The Corinthians are a perfect example of Christians who were still commingled with the community at large. In fact, the very passage that reveals this is so also gives us a glimpse of the types of problems resulting from this less dedicated form of Christianity. Incidentally, the controversy was over the fact that they were not all eating together, as they were supposed to, and that, for some, individualistic desires took precedence over the spirit of the community.

For, when you eat, each one takes his own supper first, and one is hungry and another is drunk [full, sated]. Have you not houses to eat and drink in? Or do you despise the assembly of Elohim and shame those who have not? What shall I say to you? Shall I praise you in this? I do not praise! 1 Corinthians 11:21-22

If not for Paul’s missionary work among the Gentiles, it is questionable whether Christianity ever would have spread and become as influential as it is. With that gamble came a price, and that price has been the loss of fidelity to Yahshuah’s original teachings. Christianity became like an overextended empire in that it was both the target of the outside envy of the barbarians in Rome, and administrative control diminished the further away any particular community was from the central authority—the furthest one being the one in Rome. Christians simply did not have the resources to grow as quickly as they did while maintaining the strict control that life in intentional communities afforded them, so Paul preached a message that was significantly dumbed down from the exacting standards of Damascus.

And, when I came to you, brothers, I did not come with excellence of speech or wisdom, proclaiming to you the witness of Elohim. For I resolved not to know any matter among you except יהושע Messiah and Him impaled. 1 Corinthians 2:1-2

Of course, this same message constitutes the heart and soul of Christianity today, so the manner in which Paul simplified his message to appeal to as broad an audience as possible was successful to such a degree that to even hint that true Christianity centered upon anything else amounts to heresy. Nevertheless, it is not necessary for us to challenge or debunk Paul on this point, for he does that himself by implication in the very next chapter of the same epistle. This practically constitutes a condemnation of the willful stupidity of Christians today.

And I, brothers, was not able to speak to you as to spiritual ones but as to fleshly, as to babes in Messiah. I fed you with milk and not with solid food, for until now you were not able to receive it, and even now you are still not able, for you are still fleshly. For since there is envy, and strife, and divisions among you, are you not fleshly and walking according to man? 1 Corinthians 3:1-3

Clearly the depth of Yahshuah’s teachings are far greater than churchgoers can possibly fathom, and to the extent that it can be said that the New Testament supports the vicarious atonement doctrine at all, such a teaching constitutes nothing more than spiritual milk which takes a great deal of explaining to even make any sense. Paul saw enough potential in the Corinthian Christians that he diligently sought to disabuse them of their errors, and we do not fault him for this, but most of the Christians in Palestine did not share his optimism. One must appreciate that the Greek-speaking world as a whole was almost completely unfamiliar with the complex history and culture of Judea. The Corinthians’ understanding of Yahshuah’s teachings at the time of Paul’s writing was quite low, so a 21st century reader of the epistle should not mistakenly conclude that it, or any of the other NT writings, constitutes the sum total of all Christian revelation, even on one specific point. Advanced knowledge was only entrusted to those who had proved themselves worthy of it, not due to some power-hungry hierarchy bent on protecting its own interests (as in the case of Rome’s), but because most people simply are not interested in making the sacrifices required to obtain it.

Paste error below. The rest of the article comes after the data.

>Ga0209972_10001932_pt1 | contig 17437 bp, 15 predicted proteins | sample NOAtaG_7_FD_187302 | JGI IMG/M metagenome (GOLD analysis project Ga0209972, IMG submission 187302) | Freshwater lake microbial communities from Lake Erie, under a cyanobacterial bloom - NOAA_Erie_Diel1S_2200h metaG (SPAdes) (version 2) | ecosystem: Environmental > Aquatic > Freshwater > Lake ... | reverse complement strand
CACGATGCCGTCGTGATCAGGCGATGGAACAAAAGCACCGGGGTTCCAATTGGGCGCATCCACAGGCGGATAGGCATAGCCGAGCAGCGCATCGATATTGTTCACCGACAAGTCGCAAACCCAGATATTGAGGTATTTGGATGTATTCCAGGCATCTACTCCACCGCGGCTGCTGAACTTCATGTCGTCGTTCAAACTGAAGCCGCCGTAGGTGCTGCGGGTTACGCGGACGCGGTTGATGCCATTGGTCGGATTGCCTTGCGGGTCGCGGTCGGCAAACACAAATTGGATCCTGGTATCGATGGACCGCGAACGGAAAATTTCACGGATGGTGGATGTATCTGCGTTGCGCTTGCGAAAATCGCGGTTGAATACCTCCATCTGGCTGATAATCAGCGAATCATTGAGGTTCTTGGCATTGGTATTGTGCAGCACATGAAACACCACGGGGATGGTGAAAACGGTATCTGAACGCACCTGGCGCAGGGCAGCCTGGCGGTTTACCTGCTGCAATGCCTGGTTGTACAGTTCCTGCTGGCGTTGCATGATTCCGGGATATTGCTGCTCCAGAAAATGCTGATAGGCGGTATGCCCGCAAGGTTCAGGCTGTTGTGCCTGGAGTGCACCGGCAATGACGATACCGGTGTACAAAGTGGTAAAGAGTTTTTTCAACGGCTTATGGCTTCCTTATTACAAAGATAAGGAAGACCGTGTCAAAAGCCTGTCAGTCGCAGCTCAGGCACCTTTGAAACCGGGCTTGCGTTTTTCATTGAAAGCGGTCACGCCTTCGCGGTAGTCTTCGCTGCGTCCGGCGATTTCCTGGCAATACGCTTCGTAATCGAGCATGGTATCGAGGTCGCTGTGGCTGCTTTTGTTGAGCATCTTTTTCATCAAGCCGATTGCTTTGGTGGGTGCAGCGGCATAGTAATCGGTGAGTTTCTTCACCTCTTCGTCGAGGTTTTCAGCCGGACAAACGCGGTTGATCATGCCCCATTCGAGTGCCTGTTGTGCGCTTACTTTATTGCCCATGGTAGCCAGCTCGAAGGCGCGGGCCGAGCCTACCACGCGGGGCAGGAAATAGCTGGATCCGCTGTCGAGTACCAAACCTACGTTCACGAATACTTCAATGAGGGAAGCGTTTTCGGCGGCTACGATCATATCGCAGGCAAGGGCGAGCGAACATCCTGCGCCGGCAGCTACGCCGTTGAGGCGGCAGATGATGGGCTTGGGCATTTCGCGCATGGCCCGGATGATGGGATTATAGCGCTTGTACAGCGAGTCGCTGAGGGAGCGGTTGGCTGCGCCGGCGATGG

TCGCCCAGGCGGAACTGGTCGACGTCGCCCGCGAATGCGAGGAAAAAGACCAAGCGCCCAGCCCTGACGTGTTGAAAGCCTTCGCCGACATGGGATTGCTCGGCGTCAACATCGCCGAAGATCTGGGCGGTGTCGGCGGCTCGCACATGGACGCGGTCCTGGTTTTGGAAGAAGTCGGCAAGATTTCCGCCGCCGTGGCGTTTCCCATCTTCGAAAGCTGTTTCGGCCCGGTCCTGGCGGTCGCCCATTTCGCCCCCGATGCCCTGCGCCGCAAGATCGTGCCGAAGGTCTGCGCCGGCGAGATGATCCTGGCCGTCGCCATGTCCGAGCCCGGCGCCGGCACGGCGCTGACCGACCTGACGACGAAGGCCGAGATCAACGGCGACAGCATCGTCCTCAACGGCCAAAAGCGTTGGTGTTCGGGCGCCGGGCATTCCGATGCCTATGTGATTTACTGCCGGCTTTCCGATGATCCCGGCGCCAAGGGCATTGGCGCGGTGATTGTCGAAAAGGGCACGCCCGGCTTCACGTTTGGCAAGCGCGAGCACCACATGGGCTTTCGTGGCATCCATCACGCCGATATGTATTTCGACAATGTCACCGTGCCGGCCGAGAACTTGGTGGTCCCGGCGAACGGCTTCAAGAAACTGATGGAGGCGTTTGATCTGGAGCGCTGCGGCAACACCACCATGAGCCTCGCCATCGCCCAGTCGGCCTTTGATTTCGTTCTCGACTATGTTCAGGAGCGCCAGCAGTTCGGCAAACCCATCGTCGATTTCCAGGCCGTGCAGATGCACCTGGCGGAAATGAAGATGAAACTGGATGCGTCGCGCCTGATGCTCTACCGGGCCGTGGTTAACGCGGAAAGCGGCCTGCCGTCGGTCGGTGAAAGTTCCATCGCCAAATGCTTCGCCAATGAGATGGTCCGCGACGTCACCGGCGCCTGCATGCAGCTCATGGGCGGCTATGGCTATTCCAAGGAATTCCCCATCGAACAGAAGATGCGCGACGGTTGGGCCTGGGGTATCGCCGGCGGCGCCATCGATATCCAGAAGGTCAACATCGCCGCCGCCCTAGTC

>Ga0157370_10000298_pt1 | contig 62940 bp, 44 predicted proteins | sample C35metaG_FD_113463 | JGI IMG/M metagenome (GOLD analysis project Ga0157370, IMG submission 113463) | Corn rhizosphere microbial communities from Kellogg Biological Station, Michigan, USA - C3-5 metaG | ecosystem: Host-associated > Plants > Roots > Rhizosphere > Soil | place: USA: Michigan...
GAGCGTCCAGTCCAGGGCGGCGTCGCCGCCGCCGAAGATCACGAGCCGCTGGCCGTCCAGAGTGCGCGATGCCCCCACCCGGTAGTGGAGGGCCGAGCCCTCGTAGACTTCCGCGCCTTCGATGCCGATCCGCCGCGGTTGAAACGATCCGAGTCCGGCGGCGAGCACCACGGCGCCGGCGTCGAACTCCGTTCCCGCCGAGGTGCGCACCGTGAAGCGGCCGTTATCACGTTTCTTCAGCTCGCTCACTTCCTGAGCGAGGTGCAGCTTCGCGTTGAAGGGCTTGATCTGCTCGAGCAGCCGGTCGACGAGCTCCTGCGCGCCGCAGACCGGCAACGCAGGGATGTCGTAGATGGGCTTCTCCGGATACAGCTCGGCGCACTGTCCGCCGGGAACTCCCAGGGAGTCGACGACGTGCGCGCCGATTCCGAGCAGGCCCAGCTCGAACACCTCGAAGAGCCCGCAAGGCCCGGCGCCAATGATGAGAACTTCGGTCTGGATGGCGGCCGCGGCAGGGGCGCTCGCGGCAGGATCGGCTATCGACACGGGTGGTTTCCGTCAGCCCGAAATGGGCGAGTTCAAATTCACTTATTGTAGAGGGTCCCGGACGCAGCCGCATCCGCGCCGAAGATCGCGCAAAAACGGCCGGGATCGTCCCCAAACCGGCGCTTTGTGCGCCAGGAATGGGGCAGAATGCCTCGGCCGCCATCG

And He said to them, “He who has ears to hear, let him hear!” And when He was alone, those about Him, with the twelve, asked Him about the parable. And He said to them, “To you it has been given to know the secret of the reign of Elohim, but to those who are outside, all are done in parables, so that ‘seeing they see but do not perceive, and hearing they hear but do not understand, lest they should turn and their sins be forgiven them [Isaiah 6:9].’” Mark 4:9-12

The Corinthians had not been counted among those who were outside, but they certainly were not ready for the teachings given to those who had set themselves apart in places like Nazareth and Damascus. They were all baptized, certainly, but not all by fire. Behavior such as what they displayed during their agape feasts simply would not have been tolerated in a full-fledged Christian or Nazarite community.

So that whoever should eat this bread or drink this cup of the Master unworthily shall be guilty of the body and blood of the Master. But let a man examine himself, and so let him eat of that bread and drink of that cup. For the one who is eating and drinking unworthily, eats and drinks judgment to himself, not discerning the body of the Master. 1 Corinthians 11:27-29